There’s a couple of sites that I visit daily. It is hard to explain why, because I can’t say that I “learn” something there. Nonetheless I feel compelled to spend a little time there everyday, just to catch up on the newest posts. One example is FFFFound!, an image blog where members re-post interesting images found across the internet.

I scour these sites for the same reason I shower every day, sometimes twice. I don’t feel complete otherwise, and I need to immerse myself, however briefly, in that kind of beauty. I feel better afterward. I’ve occasionally posted odd images or pieces of art on this blog, and chances are I found them on one of these sites.

But recently I found an image that took my breath away. I had a visceral response to it. I can’t explain it, but I am certain most people won’t share how I feel; some things are just too personal. Maybe this triggers something from a previous life, or aggregates archetypes into a melange of hope and desire. I don’t know who these people are, but it seems like a perfect moment, captured as a self-portrait. At this age I know the difference between youthful love and the true love that comes later in life… but I remember the invincibility of Sunday morning in bed, with the rest of the world beyond the window.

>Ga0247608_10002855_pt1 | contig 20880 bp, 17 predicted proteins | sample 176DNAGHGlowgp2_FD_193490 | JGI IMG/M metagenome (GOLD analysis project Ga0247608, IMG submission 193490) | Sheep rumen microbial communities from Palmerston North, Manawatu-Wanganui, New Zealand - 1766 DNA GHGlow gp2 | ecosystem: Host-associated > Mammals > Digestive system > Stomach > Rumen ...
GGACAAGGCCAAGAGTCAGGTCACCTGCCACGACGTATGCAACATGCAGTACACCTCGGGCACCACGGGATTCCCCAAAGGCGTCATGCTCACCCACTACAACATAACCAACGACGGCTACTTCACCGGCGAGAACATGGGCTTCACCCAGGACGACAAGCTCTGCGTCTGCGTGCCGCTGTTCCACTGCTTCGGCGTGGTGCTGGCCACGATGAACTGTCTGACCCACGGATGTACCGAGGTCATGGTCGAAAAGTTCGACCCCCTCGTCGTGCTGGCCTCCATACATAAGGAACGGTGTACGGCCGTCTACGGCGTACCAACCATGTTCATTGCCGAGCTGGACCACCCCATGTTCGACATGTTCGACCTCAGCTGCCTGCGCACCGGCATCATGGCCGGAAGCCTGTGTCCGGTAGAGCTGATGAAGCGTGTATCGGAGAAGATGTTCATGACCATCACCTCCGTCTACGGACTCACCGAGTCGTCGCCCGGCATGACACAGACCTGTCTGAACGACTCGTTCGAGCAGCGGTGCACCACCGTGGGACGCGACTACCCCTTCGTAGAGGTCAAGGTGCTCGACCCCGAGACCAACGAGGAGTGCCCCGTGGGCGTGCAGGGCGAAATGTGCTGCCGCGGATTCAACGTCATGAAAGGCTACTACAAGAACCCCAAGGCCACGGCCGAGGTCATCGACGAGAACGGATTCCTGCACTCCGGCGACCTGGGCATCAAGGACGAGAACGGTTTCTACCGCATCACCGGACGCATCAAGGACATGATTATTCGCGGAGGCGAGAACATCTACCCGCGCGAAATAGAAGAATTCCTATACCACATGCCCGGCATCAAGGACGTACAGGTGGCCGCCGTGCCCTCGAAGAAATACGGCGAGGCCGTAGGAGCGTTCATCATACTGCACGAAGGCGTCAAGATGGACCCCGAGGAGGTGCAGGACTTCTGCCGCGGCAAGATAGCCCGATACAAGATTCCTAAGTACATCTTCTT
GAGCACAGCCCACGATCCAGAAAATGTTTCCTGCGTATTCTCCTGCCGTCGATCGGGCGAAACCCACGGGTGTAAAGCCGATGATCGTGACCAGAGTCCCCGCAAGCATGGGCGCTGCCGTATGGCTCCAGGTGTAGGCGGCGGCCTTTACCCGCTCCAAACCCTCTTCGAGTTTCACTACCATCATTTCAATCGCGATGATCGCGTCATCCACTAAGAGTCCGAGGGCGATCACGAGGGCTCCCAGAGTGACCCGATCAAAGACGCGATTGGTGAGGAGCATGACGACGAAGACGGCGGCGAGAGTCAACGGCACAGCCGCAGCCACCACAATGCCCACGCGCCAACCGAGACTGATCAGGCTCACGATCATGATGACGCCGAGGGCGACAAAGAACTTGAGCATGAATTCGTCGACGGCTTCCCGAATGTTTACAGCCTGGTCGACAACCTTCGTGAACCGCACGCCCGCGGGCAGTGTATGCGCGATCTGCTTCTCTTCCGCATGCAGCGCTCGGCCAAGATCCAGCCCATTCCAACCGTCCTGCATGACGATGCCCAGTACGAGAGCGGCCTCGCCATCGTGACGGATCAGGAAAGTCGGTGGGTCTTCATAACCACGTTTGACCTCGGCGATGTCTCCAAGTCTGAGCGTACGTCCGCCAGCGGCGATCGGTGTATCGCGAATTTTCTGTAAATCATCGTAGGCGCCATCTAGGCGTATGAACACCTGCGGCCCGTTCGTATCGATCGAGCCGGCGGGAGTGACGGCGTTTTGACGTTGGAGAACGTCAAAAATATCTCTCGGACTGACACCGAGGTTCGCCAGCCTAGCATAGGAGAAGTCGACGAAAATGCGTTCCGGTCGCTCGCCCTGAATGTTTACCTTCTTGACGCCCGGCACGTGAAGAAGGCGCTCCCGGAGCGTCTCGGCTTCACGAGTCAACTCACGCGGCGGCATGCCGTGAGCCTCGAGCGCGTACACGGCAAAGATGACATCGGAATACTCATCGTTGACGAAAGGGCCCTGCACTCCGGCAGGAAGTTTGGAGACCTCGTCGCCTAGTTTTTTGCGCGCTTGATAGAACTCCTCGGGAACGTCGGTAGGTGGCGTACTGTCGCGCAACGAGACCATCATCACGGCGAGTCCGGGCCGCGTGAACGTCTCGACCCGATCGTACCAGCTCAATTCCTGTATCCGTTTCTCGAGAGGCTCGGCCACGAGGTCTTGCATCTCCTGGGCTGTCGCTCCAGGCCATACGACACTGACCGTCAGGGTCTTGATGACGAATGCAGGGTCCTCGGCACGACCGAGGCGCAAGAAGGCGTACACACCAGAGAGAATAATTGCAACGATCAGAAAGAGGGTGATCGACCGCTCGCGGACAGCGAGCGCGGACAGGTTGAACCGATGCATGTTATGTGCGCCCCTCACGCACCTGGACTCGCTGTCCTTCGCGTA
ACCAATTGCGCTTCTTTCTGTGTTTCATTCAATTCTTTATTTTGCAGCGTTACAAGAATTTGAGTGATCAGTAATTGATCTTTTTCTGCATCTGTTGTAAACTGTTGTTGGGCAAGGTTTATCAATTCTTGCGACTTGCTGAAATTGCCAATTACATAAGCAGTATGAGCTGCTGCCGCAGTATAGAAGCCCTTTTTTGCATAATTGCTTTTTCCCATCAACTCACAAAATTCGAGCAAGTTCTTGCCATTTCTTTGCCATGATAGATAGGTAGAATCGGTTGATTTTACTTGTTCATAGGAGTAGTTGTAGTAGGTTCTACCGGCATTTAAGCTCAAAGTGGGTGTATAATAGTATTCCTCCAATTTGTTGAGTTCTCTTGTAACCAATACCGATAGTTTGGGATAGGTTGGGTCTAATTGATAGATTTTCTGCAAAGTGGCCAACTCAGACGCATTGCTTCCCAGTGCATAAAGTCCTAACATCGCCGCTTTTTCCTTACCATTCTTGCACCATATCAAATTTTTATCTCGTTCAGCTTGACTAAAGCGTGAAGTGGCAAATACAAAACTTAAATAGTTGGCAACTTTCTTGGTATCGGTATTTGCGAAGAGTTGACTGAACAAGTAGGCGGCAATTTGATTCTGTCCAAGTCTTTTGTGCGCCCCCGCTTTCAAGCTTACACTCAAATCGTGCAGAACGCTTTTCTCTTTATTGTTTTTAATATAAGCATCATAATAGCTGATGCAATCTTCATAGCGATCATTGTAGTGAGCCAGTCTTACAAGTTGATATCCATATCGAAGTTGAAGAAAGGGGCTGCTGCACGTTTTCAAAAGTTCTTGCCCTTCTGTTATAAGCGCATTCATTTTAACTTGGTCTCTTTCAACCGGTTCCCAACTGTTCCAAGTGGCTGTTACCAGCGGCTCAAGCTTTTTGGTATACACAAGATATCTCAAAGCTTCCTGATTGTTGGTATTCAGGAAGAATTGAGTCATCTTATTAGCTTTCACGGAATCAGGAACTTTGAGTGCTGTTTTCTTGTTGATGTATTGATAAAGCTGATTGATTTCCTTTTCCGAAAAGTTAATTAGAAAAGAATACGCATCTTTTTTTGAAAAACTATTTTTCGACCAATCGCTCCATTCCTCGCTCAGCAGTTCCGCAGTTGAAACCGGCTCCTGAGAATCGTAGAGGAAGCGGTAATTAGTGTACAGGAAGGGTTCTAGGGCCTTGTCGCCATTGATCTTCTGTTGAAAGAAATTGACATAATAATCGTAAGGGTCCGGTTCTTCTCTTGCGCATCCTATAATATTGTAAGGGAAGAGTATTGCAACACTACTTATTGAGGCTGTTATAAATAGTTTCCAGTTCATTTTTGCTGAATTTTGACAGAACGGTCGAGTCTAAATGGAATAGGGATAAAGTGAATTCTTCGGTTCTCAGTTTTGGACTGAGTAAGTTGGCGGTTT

So even though it feels like I’m invading an extremely personal moment, I like looking at it… and decided to share it with you.

the photo

I wish them all the luck in this world.

Commitment

Found on the side of my Starbucks cup this morning:

The irony of commitment is that’s deeply liberating – in work, in play, in love. The act frees you from the tyranny of your internal critic, from the fear that likes to dress itself up and parade around as rational hesitation. To commit is to remove your head as the barrier to your life.